Common Causes of Sensorineural Hearing Loss

Sensorineural hearing loss can occur from any number of causes ranging from genetic predisposition to hereditary factors and aging. In fact, over ⅓ of all adults over the age of 65 years of age experience some form of hearing loss. 

For adults over 75, the rate of hearing loss increases to  50%. Aging is one of the main culprits of hearing loss, while environmental factors such as exposure to loud noises and machinery is another. 

Other causes of hearing loss may stem from defects in the ear canal, frequent ear infections, head trauma, or even colds, or allergies. 

The Four Degrees of Hearing Loss

Degrees of hearing loss

There are four degrees of hearing loss, ranked from mild to moderate, severe, and profound. Sound is measured in units known as decibels, abbreviated as dB. 

Mild hearing loss affects sounds in the 25-40 dB range. Softer sounds are difficult to discern for the sufferer. Examples of sounds in the range of mild hearing loss are normal breathing (10 dB), whisper from over five feet away (25 dB), to sounds in a quiet library (40 dB). 

Moderate Hearing Loss affects sounds in the range of 40-75 dB. In this range, standard speech patterns and conversations may be difficult to hear, especially around many prevalent noises, such as in a crowded room. More everyday sounds, such as a running refrigerator (50 dB) to a washing machine (70 dB). Daily living is more difficult with Moderate Hearing Loss. 

Severe Hearing Loss’s definition is familiar sounds that are almost impossible to hear without some form of hearing aid. The unclear range of decibels is 60-90 dBs, and practically any familiar sound is indecipherable without the use of a hearing aid. Everyday examples in this range of hearing loss are an electric toothbrush (60 dB) to a subway train (90 dB). It cannot be understated the risk of danger of injury that may result from Severe Hearing Loss.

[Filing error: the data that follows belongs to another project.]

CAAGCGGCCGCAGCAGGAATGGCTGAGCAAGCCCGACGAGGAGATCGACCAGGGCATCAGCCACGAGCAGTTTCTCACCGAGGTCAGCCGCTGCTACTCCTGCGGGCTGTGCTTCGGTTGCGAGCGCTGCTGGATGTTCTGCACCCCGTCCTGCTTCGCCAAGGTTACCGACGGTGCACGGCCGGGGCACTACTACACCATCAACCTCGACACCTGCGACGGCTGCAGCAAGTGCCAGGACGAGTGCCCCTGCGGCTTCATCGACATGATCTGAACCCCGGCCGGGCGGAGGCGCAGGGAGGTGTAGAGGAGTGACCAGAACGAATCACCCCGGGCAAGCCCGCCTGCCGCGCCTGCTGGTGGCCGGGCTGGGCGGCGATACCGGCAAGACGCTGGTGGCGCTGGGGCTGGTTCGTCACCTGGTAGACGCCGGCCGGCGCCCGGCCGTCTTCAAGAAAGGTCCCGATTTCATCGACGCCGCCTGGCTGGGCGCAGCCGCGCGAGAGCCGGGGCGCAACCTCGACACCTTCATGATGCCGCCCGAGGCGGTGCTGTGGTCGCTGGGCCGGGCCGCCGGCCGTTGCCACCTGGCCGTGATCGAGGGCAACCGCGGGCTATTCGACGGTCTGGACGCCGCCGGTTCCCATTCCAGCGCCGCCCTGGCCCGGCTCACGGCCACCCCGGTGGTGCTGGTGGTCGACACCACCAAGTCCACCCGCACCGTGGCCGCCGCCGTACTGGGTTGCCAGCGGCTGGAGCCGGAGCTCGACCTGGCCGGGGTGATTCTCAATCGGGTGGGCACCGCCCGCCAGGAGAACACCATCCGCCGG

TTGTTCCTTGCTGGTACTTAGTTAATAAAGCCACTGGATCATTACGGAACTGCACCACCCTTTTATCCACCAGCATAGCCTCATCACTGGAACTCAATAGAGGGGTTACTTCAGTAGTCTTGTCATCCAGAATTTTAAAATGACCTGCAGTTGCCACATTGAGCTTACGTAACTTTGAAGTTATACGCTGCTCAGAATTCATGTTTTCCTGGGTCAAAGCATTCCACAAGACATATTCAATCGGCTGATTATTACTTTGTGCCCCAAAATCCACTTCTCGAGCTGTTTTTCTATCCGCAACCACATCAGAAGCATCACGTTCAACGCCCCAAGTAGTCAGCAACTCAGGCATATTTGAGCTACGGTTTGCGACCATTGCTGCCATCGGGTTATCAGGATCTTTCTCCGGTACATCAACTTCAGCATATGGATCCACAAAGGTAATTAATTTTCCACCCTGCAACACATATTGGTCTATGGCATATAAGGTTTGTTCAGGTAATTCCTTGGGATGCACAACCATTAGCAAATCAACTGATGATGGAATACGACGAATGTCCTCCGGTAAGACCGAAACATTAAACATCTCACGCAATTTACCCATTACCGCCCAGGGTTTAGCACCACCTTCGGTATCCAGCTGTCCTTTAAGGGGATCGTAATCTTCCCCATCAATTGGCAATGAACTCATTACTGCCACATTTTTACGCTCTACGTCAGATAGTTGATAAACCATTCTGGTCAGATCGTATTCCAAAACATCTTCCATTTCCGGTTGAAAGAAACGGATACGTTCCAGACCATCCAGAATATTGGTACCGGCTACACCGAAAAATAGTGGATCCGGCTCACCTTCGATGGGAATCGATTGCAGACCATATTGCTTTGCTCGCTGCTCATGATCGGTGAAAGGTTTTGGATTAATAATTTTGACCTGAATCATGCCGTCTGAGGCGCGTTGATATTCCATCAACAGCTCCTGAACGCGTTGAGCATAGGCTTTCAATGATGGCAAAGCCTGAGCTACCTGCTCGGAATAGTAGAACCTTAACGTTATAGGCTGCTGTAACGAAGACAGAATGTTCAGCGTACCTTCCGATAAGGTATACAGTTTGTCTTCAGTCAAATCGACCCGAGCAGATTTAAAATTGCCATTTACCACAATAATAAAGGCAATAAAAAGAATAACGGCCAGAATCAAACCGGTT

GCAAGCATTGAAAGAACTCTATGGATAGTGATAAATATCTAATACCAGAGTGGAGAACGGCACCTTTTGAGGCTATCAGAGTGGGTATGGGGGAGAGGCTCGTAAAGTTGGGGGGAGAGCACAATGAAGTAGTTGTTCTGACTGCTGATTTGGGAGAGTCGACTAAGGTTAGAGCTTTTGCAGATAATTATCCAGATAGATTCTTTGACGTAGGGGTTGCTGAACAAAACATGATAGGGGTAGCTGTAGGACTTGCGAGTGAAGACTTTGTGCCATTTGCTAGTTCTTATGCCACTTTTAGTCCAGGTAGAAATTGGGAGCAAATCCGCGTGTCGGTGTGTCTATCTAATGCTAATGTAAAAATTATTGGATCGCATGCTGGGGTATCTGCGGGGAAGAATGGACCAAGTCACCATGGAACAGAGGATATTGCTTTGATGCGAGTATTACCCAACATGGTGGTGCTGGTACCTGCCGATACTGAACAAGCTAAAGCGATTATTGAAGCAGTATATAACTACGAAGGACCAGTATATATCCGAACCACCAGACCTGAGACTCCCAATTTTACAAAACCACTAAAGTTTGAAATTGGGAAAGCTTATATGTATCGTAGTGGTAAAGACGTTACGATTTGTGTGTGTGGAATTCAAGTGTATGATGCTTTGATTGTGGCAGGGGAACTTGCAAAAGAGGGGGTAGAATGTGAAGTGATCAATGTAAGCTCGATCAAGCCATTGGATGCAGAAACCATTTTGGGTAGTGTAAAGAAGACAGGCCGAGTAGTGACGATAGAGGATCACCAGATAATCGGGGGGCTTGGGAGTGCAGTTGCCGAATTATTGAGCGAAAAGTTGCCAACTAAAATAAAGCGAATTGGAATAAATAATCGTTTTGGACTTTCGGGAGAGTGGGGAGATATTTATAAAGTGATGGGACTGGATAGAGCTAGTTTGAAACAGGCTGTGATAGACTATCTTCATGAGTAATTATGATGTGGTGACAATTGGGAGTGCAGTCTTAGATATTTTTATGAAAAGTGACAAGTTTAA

Profound Hearing Loss is the most debilitating of the four primary levels of hearing loss. Any sound that is less than 90-120 dB is unable to be heard. Typical sounds in the 90+ dB range from heavy machinery (100 dB) to a car horn (110 dB) and louder. Profound hearing loss can contribute to many other safety concerns for the sufferer and inhibit a better standard of life.

How A Hearing Aid Works

How a hearing aid works

Hearing aids are engineered to absorb sound and retransmit it at a greater volume than received. A hearing aid’s basic design comprises three components, a microphone, an amplifier, and a speaker to transmit sound through parts of the auditory canal. 

This amplification process can be either analog or digital, and there are hearing aids for either amplification. Analog hearing aids transmit sound as one continuous wave and can be challenging to adjust in various settings as noise level changes. A digital hearing aid translates sound into a numeric value and can adapt noise to appropriate levels once the device is programmed. A hearing aid can fit outside the ear or be implanted, depending on hearing loss and the damage that has occurred.